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The Way Nature Nurtures

Outdoor ed group working on activities
Outdoor ed group working on activities
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Camp has ended for the summer.

The leaves are changing and the air is chilly. But camp is not quiet. YMCA Camp St. Croix has entered a second season of sorts. It bustles with small groups spread across the field. There are shouts of laughter and lots of activity as each group works to complete the assigned task.

Olivia, a 7th-grade student who is at camp for a three-day Outdoor education program with her school explained, “Our school has come out to do this, like, forever I think. You learn about the wilderness, do some team building and get to stay in cabins with your friends. It’s education and a bonding thing. Everyone goes every year and it’s awesome.”

The Camp St. Croix outdoor education program may seem like it has been around “forever” but actually, the program began 40 years ago, which is only a fraction of the camp’s 115-year history. Outdoor education takes kids out of the classroom and gives them real-life experiences in the outdoors. Schools with k-12 students from across Minnesota and Wisconsin send their kids to camp to get to know their classmates and teachers in a new way, developing relationships while also learning about science, nature, weather, animals, geology, and so much more. Camp Executive Director Katie Haas explained, “At Croix, we want youth to get familiar with and curious about this place. From there, we help them build an understanding of how diverse regional environments connect, intersect, and work together.” Program Director Luna Anderson Duggan added, “my goal is for these experiences to light the spark of joy and bring in as many people as I can.”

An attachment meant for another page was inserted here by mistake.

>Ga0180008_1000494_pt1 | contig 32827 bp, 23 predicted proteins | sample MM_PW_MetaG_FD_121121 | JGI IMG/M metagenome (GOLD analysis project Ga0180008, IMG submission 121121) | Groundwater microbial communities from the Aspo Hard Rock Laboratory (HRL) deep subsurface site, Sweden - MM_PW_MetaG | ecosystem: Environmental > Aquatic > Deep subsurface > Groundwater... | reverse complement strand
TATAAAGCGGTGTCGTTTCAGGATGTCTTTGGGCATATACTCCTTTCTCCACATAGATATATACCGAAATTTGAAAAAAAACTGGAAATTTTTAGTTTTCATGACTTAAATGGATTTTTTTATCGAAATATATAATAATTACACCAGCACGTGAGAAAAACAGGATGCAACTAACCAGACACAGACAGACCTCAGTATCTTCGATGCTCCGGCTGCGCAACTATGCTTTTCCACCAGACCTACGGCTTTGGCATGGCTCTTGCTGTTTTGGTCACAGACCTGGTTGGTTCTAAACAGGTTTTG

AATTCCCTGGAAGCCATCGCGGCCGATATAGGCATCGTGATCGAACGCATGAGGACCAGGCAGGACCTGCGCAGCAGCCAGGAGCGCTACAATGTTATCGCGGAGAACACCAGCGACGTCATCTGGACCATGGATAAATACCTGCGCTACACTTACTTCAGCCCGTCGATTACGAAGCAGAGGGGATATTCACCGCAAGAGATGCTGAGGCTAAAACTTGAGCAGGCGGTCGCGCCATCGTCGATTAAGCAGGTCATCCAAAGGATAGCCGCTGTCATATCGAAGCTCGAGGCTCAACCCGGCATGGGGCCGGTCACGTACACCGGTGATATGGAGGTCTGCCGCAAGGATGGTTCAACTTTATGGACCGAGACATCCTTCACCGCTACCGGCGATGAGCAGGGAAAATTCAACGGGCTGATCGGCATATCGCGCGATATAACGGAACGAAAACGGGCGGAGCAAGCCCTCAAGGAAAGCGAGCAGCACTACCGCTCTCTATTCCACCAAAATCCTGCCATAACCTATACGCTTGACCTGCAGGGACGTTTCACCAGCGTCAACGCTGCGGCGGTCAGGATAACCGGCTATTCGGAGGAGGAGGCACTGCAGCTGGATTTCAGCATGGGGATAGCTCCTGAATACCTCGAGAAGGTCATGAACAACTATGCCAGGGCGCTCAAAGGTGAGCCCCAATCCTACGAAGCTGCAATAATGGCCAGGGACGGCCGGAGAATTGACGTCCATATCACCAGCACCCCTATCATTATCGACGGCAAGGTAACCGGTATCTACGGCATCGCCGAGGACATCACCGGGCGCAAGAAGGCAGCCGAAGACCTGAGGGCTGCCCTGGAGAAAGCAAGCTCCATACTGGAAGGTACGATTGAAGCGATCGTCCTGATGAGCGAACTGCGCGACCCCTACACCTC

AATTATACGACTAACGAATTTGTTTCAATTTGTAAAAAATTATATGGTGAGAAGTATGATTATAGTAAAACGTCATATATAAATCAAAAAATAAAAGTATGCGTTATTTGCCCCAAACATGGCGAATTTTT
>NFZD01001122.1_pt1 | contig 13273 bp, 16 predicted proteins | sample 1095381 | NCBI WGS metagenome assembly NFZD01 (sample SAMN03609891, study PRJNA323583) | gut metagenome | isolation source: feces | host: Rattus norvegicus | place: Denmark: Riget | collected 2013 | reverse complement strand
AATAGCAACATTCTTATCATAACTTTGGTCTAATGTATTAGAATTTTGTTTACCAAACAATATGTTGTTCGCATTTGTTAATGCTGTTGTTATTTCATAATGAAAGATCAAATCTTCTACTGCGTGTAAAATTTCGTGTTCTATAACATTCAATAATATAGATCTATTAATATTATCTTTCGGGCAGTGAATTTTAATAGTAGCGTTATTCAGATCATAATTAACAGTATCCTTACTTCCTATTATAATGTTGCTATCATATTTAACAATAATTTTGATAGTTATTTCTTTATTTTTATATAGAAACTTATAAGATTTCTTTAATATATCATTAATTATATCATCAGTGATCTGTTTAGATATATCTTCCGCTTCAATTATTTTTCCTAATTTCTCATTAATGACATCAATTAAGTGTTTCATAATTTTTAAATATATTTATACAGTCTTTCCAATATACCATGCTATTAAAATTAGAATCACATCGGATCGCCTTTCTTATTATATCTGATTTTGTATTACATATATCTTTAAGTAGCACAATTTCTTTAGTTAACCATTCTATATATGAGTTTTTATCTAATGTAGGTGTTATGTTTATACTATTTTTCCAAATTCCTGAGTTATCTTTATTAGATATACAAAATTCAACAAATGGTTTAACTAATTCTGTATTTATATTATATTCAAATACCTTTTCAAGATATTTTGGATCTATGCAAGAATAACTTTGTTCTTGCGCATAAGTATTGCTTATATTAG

From concept to creation to curriculum

In 1983, John Duntley (director 1983-96) was hired as the executive director of Camp St. Croix. Summer camp programming, as well as weekend conferencing, were both successful, but mid-week was quiet at camp during the school year. John had established a year-round outdoor education program when he worked for the Green Bay YMCA, so he was prepared to bring the same type of program to Croix.

The first step to creating an outdoor education program was to hire a program director. Patty Mueller had been working in Alaska for the Fish and Wildlife Service and working for YMCA Camp Widjiwagan during the summers. She applied for a year-round position at Widjiwagan, which hadn’t worked out, but then Widji’s director, Bob Rick (director 1974-89), gave her resume to John. Patty was excited to have the opportunity to build an outdoor education program from scratch, so she took the job and got to work.

For Patty and John, the first thing they developed was a philosophy, centered on care and respect for the environment, the equipment, and for the people. They wrote curriculum based on the guiding principles, with a goal of moving kids from awareness to appreciation to action.

Once the curriculum was developed, John and Patty’s two biggest challenges were finding staff to carry out the program and to connect with schools who would attend this new offering.

Once Patty was able to build relationships with school principals, she recalls the program “taking off like wildfire”. The program grew and by 1988, Patty’s position transitioned to full-time outdoor education (prior to that she had also been the program director for summer camp).

Over the following years, facilities were improved to accommodate the needed indoor classroom space, outdoor group gathering spaces were expanded, and the prairie area was cultivated to be used in programming.